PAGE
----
On October 17, the District of Massachusetts added to the growing line of federal courts that have held a mere data breach, without additional harm, is insufficient to grant customers Article III standing.  See Webb v. Injured Workers Pharmacy, LLC, 2022 WL 10483751, at *1 (D. Mass. Oct. 17, 2022).  In February 2022, a home delivery pharmacy notified over 75,000 affected customers that hackers broke through its defenses and accessed patients’ personal data.  Two of these customers filed a putative class action against the pharmacy, alleging various tort and contract theories.  The court dismissed their claims for lack of standing, holding that plaintiffs had failed to allege any actionable harm stemming from the data breach despite their allegations that the breach caused them significant emotional harm.

Webb is notable because the plaintiffs attempted to distinguish their situation from other data breach cases that courts dismissed on similar standing grounds.  Unlike in those cases, which did not allege emotional injuries associated with the stress of potential data misuse, the plaintiffs in Webb argued that they suffered “anxiety, sleep disruption, stress, and fear” and spent “considerable time and effort” monitoring their accounts for suspicious activity.  Moreover, one plaintiff suggested—without alleging causation—that the data breach might have led to the filing of a fraudulent tax return in her name.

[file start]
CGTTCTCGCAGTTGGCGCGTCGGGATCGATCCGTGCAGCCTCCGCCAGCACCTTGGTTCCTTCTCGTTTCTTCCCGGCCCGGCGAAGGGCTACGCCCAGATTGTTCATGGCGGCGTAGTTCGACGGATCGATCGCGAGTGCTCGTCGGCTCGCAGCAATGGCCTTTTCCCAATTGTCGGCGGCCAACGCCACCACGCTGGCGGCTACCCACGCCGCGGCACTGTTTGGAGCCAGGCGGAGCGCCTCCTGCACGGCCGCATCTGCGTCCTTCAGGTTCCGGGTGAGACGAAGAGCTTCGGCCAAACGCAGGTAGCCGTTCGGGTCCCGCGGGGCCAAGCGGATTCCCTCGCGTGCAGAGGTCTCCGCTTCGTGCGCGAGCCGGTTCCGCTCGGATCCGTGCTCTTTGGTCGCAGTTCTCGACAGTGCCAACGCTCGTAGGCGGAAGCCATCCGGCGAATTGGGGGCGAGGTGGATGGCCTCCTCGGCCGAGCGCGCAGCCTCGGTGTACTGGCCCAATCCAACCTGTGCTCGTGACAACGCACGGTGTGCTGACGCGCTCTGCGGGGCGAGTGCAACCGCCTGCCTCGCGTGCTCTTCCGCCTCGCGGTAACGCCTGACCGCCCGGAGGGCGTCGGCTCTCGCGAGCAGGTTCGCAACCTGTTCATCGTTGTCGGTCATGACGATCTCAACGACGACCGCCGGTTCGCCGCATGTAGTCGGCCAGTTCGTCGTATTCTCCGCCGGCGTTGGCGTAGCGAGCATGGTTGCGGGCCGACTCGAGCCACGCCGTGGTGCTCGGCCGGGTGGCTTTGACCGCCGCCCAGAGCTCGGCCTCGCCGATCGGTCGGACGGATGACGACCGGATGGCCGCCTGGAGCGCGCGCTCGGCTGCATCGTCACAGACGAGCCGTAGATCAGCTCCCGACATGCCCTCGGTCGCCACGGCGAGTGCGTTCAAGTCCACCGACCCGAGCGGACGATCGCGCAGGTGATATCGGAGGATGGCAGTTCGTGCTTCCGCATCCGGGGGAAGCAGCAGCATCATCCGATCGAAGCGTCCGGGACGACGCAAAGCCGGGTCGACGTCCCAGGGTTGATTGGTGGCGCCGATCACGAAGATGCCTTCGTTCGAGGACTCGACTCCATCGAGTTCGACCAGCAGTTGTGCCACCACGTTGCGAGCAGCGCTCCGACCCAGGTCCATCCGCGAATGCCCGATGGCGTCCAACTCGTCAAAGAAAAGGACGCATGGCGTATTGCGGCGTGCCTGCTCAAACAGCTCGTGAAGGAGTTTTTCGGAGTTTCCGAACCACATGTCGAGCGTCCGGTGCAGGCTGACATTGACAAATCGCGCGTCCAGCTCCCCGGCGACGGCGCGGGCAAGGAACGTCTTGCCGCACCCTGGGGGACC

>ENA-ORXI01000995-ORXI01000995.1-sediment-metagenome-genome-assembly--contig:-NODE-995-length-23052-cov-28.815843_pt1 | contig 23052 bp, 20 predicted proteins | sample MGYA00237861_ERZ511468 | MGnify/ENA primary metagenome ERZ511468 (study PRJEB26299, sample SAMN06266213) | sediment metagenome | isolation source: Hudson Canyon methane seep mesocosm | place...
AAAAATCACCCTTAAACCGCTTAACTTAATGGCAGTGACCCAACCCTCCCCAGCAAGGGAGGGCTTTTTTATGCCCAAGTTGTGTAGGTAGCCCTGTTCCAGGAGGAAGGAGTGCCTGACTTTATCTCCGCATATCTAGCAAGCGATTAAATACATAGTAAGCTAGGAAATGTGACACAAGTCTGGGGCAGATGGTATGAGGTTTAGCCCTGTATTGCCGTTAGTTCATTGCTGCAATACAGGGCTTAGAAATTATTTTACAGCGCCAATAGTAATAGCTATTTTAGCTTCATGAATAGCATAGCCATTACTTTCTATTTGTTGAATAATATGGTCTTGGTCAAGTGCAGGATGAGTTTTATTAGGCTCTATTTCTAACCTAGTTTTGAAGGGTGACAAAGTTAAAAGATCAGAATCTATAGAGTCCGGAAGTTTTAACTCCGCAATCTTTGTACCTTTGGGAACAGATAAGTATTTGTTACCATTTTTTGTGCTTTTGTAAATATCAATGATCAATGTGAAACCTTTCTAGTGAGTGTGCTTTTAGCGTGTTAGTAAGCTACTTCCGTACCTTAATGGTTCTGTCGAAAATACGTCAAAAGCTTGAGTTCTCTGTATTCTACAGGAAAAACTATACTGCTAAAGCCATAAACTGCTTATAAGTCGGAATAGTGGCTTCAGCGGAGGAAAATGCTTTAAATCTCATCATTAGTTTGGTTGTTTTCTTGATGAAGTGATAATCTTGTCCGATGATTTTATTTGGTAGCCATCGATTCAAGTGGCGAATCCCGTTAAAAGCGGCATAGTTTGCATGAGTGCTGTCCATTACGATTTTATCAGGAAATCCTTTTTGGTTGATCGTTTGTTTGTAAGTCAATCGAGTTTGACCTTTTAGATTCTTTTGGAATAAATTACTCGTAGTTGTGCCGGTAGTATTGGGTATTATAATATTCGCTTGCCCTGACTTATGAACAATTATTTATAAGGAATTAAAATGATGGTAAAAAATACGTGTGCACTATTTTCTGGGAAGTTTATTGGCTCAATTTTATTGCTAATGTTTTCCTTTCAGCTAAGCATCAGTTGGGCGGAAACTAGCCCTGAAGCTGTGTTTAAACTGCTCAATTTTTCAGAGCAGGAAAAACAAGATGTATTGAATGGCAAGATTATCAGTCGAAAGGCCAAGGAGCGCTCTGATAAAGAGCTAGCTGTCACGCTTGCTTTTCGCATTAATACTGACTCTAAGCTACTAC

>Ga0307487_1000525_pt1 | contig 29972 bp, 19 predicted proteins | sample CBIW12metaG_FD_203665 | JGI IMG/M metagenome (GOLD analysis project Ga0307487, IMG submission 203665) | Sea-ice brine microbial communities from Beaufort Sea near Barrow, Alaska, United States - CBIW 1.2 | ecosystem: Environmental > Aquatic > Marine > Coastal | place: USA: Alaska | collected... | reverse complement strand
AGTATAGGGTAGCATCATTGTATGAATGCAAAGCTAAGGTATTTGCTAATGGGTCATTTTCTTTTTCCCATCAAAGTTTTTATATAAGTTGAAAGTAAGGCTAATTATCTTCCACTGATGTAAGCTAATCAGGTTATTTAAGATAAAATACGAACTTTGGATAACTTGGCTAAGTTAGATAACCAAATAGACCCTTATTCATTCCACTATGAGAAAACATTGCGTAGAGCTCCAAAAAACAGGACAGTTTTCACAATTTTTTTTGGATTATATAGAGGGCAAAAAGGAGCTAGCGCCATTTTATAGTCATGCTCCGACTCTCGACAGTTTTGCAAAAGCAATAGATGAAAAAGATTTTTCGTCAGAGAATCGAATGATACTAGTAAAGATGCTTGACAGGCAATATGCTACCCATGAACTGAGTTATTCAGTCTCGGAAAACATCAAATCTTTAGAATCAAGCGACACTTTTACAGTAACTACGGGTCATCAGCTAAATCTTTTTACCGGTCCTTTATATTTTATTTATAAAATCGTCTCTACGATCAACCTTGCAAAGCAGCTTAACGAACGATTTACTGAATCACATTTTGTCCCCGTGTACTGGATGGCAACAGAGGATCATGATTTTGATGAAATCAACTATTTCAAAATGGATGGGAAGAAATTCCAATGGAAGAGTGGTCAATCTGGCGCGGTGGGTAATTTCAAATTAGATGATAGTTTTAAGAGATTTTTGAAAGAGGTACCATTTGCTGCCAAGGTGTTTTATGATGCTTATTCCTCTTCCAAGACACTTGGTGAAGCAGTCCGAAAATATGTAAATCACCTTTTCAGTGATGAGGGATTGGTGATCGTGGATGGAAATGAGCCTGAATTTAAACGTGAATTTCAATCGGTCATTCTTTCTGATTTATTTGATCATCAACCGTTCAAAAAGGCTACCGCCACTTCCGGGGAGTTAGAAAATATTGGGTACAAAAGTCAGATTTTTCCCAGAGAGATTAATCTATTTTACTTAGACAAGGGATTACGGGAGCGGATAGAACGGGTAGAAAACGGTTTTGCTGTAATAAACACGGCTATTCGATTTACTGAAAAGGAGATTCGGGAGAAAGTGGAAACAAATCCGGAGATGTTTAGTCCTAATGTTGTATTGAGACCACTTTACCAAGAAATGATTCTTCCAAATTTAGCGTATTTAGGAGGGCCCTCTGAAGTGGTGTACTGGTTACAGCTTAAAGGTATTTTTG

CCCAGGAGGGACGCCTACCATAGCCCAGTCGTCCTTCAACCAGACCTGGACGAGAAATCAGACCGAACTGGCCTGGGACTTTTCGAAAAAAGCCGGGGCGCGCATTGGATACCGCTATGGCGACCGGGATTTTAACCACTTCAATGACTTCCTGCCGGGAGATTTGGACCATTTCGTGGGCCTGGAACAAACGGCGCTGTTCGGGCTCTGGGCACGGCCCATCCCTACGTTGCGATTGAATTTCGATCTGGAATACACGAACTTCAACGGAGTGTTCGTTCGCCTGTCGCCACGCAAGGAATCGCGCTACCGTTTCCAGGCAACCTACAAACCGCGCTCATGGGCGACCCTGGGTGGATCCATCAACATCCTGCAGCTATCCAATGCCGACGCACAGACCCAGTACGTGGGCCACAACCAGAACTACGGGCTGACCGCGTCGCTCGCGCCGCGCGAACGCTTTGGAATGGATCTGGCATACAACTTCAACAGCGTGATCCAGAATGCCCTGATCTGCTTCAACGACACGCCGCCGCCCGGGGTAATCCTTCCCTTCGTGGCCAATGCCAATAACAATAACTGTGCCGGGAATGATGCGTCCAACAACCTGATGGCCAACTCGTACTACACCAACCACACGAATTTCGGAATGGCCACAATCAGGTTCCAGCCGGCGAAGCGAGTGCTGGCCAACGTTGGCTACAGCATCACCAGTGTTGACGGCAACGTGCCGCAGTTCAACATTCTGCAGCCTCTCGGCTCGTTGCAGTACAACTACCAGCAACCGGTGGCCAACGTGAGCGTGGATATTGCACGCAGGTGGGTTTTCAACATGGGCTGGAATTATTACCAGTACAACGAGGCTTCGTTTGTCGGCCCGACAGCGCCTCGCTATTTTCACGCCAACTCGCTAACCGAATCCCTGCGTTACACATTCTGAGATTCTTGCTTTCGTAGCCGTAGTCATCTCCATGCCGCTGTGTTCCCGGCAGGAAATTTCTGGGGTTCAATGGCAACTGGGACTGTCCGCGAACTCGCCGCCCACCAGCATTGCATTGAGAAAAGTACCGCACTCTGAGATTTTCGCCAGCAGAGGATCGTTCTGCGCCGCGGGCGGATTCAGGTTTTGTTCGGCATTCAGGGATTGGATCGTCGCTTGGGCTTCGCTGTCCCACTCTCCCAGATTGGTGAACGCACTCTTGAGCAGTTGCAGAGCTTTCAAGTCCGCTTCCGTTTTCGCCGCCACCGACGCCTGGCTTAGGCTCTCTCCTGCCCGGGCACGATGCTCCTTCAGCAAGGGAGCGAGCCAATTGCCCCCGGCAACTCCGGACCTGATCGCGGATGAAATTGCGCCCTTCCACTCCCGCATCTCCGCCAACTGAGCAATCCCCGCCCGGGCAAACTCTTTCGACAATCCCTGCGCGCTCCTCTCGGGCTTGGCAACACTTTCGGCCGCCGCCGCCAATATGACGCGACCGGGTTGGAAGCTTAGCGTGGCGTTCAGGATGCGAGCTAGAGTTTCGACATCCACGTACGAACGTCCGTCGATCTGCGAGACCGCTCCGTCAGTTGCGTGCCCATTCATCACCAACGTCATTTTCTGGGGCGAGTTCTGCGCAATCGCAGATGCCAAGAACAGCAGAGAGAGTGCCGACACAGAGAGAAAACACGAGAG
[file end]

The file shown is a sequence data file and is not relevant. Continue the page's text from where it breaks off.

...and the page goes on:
The court held that those allegations were insufficient.  According to the court, some “future possibility that an unauthorized third party will, at some undetermined time, misuse [the plaintiffs’]” information, was “not sufficiently threatening to establish an ‘injury in fact.’”  As to their emotional distress and monitoring allegations, the court concluded that the plaintiffs could not manufacture standing by “inflicting harm on themselves based on . . . hypothetical future harm.”  In addition, the court held that the fact that fraudulent tax returns were filed in one plaintiff’s name was insufficient to avoid dismissal because the plaintiffs failed to allege that the data breach caused the fraudulent returns to be filed or point to any harm stemming from the fraudulent filing. 

This decision reinforces the standing hurdles for plaintiffs to clear in data-breach cases in the wake of TransUnion LLC v. Ramirez,141 S. Ct. 2190 (2021).